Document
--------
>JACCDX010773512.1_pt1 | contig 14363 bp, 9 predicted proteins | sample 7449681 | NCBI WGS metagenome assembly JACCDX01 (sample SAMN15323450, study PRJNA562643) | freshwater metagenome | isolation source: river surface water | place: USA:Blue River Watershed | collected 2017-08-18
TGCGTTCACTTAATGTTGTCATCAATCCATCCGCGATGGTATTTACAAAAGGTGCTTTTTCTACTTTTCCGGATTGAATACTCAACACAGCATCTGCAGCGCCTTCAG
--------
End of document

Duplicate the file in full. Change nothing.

>JACCDX010773512.1_pt1 | contig 14363 bp, 9 predicted proteins | sample 7449681 | NCBI WGS metagenome assembly JACCDX01 (sample SAMN15323450, study PRJNA562643) | freshwater metagenome | isolation source: river surface water | place: USA:Blue River Watershed | collected 2017-08-18
TGCGTTCACTTAATGTTGTCATCAATCCATCCGCGATGGTATTTACAAAAGGTGCTTTTTCTACTTTTCCGGATTGAATACTCAACACAGCATCTGCAGCGCCTTCAG